More than three hours just whistles by in what deserves to be a big smash hit.
Hampstead Theatre, London Until Jun 1, 2hrs 20mins
Edward Hall’s production of Howard Brenton’s play is his last for the theatre he’s run for almost a decade. It is a baffling choice on many levels – more a head-scratch than last hurrah.
Jude is a loose update of Thomas Hardy’s Jude The Obscure. Here, Jude is a Syrian refugee with an extraordinary talent for languages, determined to study classics at Oxford but thwarted by the system.
A promising premise, but Brenton’s treatment is all over the place. The plot lurches implausibly, and characters are wildly inconsistent. Jude is strenuously over-sexualised, while Jack, her pig-farming lunk of a boyfriend, and her flirting-with-extremism cousin (whom she also sleeps with) are crudely sketched.
Jude (Isabella Nefar) is strenuously over-sexualised, while Jack (Luke MacGregor), her pig-farming lunk of a boyfriend, and her flirting-with-extremism cousin are crudely sketched
Tension-raising, spy-filled sub-plots fizzle out, damply. And pity the poor actor who must play Euripides in a snigger-inducing mask.
Line by line, the dialogue is bad: clunky, over-written and heavy-handed in its Greek references. Without Brenton’s long association with Hampstead Theatre, this surely wouldn’t be programmed – a cruel irony given that the play itself laments how opportunities aren’t always given to those with the most talent.
Jude is a Syrian refugee with an extraordinary talent for languages, determined to study classics at Oxford but thwarted by the system (Caroline Loncq pictured)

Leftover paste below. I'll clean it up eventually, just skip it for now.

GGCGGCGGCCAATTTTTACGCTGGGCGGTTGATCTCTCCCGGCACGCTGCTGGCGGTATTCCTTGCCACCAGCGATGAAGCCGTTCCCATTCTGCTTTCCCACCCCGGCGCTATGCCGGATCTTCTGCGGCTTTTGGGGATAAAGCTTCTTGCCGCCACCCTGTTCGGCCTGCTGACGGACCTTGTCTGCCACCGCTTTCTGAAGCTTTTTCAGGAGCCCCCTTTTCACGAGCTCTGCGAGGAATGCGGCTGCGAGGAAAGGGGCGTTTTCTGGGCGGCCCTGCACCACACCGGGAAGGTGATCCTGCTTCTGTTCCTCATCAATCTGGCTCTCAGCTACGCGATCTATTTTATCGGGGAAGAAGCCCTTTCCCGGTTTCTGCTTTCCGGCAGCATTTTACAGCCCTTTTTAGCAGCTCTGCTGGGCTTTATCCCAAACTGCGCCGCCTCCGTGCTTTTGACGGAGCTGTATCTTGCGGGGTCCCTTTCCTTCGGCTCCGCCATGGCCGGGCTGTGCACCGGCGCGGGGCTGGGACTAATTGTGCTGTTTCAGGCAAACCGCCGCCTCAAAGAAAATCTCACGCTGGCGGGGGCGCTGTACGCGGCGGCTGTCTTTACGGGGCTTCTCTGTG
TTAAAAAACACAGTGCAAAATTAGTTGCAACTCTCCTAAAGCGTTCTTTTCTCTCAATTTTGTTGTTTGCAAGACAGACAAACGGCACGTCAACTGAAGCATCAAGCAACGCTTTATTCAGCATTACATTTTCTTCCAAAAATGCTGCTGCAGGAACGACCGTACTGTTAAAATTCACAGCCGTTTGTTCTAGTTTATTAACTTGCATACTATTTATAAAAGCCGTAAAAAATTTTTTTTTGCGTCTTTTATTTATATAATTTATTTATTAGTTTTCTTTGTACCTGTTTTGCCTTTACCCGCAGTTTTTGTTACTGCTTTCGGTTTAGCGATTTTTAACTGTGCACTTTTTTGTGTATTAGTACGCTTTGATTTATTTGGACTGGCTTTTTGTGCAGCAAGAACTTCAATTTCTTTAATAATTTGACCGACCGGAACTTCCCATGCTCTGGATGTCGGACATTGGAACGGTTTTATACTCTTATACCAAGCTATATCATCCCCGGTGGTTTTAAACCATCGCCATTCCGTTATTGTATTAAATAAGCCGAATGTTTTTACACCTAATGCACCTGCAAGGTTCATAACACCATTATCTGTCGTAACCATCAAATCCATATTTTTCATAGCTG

Hall’s direction doesn’t help: lumpen and leaden, it fails to prevent conversations clunking, or to find thrills in the weirder moments.
Ashley Martin-Davis delivers a streamlined, elegant design, but everything else is a mess.
Avalanche: A Love Story
Barbican Theatre, London Until today, 1hr 30mins
In Julia Leigh’s adaptation of her 2016 memoir about IVF, Maxine Peake’s female character, who goes only but the title ‘Woman’, spends years, considerable portions of her mental reserves and an eye-watering amount of cash trying to conceive.
Anne-Louise Sarks’s production is part of the Barbican’s Fertility Fest – and while this is a valuable subject to explore, the staging and script don’t quite do it justice.
At the start, Woman reconnects with a former boyfriend, and they agree to try for a child. It doesn’t work; the bloke bows out; she bravely goes it alone.
Maxine Peake’s character, who goes only but the title ‘Woman’, spends years, considerable portions of her mental reserves and an eye-watering amount of cash trying to conceive
Aside from the ghost-like children who drift on and off stage, this is a one-woman show – and Peake fills the sparse set with her wry, engaging narration.
As Woman sinks deeper into the IVF process – she undergoes eight successful rounds in total – proceedings pick up pace. Here, Leigh proves herself an astute chronicler of the gruelling medicalisation of life that fertility treatment involves.
The climatic disintegration of Marg Howell’s set provides a sense of catharsis, if in obvious fashion.
Ultimately, the stage might not be the right vehicle for this story. But Peake’s open-hearted performance proves she’s certainly the correct person to tell it.